Central Park Review: Dissonant Chords

Central Park is an animated musical from the creators of Bob’s Burgers set in the eponymous park in New York City. It largely centers on the manager and his family, the Tillermans, while they work to foil, sometimes unknowingly, the underhanded plans of a hotel heiress that wants to turn the park into a bunch of condos. Also, Josh Gad voices a busker narrator. To say it’s a bit of a strange beast might be an understatement.

Once you get past the odd premise, it’s a largely enjoyable experience. The music is downright infectious, if not all bangers, and the cast is stacked. This thing includes Gad, Leslie Odom Jr., Kristen Bell, Kathryn Hahn, Tituss Burgess, Daveed Diggs, and Stanley Tucci. While I have only seen four of the show’s episodes, each of them sing at one point or another, with the Tillerman family (Odom Jr., Hahn, Bell, and Burgess) doing most of the heavy lifting.

But if you’re looking for an instant repeat of Bob’s Burgers’ success, however, you’ll likely be left wanting. It’s not that there’s no chemistry here, but the non-singing bits fail to reach the heights of pretty much every song in the show. This could simply be due to the fact that the characters haven’t really had enough time to gel together into a cohesive whole, or it could be a fundamental problem with the show, and there’s really no telling which it is at this point.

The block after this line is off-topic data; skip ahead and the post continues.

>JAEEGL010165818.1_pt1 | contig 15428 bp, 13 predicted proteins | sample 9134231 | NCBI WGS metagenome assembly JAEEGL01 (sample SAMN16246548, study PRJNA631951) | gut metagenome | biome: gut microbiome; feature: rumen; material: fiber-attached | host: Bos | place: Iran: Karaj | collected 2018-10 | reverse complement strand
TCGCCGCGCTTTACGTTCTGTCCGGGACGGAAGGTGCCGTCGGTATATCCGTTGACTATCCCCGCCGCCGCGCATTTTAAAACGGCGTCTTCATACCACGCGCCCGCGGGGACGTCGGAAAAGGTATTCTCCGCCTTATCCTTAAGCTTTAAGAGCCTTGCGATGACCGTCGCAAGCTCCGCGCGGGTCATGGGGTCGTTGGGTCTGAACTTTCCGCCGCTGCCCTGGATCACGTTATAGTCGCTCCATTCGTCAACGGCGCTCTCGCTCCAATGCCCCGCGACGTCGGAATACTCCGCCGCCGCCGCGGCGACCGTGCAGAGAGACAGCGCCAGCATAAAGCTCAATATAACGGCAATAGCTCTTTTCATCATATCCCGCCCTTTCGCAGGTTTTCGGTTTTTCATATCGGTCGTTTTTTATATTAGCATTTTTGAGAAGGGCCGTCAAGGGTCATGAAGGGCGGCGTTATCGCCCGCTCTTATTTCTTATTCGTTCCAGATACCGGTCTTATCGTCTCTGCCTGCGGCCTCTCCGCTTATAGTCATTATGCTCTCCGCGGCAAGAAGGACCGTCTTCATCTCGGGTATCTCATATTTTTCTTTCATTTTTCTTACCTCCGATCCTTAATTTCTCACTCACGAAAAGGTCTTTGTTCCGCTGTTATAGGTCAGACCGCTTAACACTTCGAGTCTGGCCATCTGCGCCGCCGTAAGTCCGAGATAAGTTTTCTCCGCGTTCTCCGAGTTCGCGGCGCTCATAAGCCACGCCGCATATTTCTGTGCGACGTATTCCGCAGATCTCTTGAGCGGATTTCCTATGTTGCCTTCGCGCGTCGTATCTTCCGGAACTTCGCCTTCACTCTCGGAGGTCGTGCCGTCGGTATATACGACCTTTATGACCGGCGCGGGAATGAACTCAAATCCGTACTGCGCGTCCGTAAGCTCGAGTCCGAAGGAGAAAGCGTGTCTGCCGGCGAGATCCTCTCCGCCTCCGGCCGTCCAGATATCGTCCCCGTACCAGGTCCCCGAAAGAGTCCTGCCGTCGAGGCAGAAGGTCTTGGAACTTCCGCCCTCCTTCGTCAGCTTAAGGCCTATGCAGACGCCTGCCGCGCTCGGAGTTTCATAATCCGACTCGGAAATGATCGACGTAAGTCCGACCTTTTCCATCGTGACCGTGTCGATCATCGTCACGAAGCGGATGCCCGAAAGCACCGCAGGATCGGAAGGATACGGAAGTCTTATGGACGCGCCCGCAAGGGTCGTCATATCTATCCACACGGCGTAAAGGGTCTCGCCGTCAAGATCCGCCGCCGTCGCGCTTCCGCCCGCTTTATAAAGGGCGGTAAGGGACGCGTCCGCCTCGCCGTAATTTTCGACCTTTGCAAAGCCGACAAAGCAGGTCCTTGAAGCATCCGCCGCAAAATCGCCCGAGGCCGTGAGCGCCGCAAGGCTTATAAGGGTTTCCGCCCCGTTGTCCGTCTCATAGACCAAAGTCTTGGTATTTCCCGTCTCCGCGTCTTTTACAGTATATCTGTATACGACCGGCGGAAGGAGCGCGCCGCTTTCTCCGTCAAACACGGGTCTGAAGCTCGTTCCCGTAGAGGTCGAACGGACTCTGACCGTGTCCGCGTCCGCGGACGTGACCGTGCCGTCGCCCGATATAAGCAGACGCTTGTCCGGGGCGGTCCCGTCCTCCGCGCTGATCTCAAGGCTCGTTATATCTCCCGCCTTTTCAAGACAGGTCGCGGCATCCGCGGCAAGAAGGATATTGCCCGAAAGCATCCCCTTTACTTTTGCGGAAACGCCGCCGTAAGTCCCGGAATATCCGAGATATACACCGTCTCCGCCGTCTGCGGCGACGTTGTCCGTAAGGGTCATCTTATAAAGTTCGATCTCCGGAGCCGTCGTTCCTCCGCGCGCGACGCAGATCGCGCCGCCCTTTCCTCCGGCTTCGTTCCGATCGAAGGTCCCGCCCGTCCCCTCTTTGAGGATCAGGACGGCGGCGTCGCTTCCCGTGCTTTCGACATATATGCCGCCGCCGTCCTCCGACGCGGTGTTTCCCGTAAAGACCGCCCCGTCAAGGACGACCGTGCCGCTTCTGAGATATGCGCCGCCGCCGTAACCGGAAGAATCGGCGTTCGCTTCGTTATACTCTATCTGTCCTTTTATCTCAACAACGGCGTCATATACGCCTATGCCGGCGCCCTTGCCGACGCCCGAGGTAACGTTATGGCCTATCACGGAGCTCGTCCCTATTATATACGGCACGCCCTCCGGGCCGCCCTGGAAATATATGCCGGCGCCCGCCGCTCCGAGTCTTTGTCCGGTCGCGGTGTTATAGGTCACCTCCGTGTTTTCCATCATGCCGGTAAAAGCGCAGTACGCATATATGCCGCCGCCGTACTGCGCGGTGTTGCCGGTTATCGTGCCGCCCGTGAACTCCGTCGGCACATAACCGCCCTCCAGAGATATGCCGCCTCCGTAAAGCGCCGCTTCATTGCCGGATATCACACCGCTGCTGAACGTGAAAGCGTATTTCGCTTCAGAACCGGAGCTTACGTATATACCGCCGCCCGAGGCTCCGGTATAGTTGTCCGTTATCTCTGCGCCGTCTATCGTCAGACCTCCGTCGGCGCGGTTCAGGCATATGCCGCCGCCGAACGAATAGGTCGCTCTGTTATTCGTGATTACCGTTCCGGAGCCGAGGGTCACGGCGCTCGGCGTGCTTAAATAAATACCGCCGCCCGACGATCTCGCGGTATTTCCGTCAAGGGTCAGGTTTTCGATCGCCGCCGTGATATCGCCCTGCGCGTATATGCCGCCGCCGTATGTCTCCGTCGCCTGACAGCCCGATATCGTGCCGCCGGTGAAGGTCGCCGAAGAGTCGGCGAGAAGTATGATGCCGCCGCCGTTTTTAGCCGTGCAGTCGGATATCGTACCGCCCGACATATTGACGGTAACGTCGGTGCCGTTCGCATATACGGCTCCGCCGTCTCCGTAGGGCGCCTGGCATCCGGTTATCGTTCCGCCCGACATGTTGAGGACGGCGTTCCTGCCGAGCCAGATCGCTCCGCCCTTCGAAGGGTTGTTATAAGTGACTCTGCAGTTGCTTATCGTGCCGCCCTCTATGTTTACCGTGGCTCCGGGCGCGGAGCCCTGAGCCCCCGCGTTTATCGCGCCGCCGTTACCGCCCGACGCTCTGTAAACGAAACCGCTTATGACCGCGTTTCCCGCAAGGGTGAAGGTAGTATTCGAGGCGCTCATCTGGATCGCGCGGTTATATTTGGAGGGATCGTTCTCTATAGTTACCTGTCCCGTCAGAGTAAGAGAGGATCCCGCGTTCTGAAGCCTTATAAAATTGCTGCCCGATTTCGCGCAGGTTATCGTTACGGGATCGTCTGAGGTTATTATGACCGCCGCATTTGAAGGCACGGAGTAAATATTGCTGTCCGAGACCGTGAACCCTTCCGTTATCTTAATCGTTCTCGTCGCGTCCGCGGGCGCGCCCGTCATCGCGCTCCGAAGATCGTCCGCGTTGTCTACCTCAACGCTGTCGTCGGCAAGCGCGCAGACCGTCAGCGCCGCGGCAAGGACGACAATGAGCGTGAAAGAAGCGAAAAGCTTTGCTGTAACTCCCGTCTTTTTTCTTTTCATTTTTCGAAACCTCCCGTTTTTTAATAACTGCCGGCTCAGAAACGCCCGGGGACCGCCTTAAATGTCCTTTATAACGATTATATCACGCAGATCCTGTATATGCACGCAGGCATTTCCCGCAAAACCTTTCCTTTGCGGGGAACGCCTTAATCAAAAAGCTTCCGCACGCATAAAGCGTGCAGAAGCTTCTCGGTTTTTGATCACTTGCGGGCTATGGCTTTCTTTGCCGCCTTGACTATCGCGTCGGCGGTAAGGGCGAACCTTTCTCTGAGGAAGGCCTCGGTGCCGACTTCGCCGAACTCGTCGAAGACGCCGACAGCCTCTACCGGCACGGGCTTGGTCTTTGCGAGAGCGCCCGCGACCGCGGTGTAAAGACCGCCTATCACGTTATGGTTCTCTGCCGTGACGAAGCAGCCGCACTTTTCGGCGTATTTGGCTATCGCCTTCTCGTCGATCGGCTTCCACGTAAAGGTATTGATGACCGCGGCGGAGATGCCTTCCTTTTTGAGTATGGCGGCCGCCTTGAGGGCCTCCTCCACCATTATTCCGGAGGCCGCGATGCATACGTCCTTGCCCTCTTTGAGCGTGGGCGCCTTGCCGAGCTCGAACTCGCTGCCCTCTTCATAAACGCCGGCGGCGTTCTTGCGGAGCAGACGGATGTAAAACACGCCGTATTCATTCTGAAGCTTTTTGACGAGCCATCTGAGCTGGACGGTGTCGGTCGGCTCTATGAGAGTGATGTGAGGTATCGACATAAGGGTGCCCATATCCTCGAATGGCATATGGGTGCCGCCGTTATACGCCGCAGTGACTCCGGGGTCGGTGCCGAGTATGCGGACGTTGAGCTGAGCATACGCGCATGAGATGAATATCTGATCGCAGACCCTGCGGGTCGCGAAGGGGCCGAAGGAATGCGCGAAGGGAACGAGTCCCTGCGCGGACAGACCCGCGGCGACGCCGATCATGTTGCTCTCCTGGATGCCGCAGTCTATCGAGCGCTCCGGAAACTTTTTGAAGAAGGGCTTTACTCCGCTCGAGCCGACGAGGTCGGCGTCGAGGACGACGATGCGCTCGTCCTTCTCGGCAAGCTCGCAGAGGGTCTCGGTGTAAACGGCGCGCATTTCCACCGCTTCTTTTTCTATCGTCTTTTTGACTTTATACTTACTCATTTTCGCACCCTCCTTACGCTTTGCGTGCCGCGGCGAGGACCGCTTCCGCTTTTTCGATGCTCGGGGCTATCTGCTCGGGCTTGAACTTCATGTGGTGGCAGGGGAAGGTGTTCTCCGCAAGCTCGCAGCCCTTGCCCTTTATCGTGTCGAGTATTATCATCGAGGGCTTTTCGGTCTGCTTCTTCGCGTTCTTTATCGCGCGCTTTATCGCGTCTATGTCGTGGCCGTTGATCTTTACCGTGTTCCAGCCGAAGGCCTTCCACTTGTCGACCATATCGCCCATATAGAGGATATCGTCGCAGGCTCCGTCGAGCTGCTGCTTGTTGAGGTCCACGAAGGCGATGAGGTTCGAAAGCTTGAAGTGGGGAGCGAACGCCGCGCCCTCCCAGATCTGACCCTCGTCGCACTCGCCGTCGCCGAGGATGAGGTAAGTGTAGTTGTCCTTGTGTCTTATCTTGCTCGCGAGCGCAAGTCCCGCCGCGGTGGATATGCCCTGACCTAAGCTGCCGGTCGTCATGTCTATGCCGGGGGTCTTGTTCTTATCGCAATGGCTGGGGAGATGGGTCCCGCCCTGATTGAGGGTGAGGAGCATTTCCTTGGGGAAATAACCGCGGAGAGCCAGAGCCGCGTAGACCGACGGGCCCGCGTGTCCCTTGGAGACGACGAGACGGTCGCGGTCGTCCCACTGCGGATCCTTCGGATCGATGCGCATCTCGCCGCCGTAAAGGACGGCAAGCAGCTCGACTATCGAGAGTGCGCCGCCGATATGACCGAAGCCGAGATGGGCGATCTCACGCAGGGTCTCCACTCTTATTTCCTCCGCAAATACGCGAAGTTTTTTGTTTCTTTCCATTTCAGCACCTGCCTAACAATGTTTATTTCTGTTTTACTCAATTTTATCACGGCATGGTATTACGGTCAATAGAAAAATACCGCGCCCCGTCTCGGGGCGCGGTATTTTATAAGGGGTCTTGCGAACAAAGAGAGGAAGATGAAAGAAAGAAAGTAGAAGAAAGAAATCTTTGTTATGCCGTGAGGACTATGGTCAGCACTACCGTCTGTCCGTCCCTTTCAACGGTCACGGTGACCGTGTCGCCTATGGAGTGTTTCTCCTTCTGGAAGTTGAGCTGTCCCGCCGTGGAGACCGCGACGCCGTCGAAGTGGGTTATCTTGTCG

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(Photo: Apple TV+)

There’s also some general weirdness with the casting that I’m still not sure how I feel about, despite watching the four episodes available to me a couple of times. First off, Bell voices Molly, the mixed daughter of Odom Jr.’s Owen and Hahn’s Paige. So, there’s that. Also, Diggs and Tucci both voice women, and though Tucci is a pitch-perfect fit for the character, it’s worth noting that Central Park seems to have four major characters that are women, and only two are voiced by women. The latter is the same sort of casting problem that Bob’s Burgers has received sideways looks for in the past while the former is an entirely new dilemma on top of what is arguably a repeated mistake.

All told, the show is just… fine. This could potentially explain why it ended up on Apple TV+ after being passed on by Fox in the first place. It doesn’t quite nail the mainstream appeal that seems necessary to fit into the television landscape, but as an animated show on a nascent streaming service? It’s not bad. And the fact that the songs themselves are quite good -- I still find myself humming snippets days after viewing the episodes -- bumps up that rating a not-insignificant amount, but it’s still not quite enough to earn a ringing endorsement. There are worse ways to spend your time, but the other side of that coin is that there are also better ways, too.

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Rating: 3 out of 5

Central Park is set to premiere on Apple TV+ on May 29th.